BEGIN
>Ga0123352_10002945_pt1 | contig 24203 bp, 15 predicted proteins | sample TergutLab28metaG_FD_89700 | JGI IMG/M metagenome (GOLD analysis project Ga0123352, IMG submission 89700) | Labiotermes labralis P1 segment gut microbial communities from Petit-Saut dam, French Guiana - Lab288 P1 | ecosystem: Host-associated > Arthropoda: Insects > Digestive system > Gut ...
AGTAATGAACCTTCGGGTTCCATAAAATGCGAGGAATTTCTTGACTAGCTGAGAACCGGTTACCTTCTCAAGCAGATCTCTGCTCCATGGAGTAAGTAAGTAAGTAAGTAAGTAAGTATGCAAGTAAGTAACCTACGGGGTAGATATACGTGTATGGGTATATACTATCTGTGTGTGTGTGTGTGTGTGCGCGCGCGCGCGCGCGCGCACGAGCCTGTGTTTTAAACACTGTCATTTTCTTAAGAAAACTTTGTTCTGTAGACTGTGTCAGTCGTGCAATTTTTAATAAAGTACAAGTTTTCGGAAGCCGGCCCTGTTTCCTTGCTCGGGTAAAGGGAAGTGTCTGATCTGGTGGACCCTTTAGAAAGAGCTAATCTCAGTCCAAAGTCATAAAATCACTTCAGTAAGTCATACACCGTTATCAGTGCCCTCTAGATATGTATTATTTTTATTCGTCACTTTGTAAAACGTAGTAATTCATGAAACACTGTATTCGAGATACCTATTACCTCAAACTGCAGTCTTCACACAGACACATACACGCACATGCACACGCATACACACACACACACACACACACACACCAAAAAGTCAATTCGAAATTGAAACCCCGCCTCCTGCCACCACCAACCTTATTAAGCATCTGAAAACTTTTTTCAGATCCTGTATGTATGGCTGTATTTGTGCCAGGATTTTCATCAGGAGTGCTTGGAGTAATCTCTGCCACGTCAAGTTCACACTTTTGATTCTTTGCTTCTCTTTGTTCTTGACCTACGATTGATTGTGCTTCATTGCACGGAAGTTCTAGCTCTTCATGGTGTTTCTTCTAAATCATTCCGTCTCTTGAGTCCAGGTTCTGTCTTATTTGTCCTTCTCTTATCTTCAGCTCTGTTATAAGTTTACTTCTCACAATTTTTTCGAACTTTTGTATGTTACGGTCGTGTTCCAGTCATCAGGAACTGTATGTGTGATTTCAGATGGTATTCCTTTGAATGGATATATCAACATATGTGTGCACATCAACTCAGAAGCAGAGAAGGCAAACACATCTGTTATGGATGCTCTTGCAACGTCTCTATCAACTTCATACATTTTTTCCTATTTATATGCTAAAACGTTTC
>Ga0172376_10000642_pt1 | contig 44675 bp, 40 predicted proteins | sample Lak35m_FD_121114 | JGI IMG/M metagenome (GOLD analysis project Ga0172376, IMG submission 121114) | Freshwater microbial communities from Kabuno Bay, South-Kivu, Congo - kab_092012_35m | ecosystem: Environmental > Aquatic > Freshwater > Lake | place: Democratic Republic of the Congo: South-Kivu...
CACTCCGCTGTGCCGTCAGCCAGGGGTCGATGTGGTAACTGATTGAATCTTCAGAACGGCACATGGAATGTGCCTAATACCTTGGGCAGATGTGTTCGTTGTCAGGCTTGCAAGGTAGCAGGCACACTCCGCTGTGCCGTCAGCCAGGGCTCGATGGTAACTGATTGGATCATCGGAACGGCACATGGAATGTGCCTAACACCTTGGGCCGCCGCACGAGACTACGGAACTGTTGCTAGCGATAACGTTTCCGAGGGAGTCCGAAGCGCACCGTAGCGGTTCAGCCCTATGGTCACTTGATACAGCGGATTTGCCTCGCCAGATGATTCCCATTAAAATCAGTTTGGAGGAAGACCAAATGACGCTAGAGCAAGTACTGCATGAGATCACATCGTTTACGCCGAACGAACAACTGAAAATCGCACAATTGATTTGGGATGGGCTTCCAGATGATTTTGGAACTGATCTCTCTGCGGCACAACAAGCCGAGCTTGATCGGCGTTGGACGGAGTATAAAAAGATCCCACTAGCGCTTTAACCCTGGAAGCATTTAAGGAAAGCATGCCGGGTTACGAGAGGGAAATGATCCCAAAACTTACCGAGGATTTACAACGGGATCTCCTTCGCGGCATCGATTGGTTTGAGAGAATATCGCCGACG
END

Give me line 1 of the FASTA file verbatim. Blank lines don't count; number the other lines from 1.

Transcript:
>Ga0123352_10002945_pt1 | contig 24203 bp, 15 predicted proteins | sample TergutLab28metaG_FD_89700 | JGI IMG/M metagenome (GOLD analysis project Ga0123352, IMG submission 89700) | Labiotermes labralis P1 segment gut microbial communities from Petit-Saut dam, French Guiana - Lab288 P1 | ecosystem: Host-associated > Arthropoda: Insects > Digestive system > Gut ...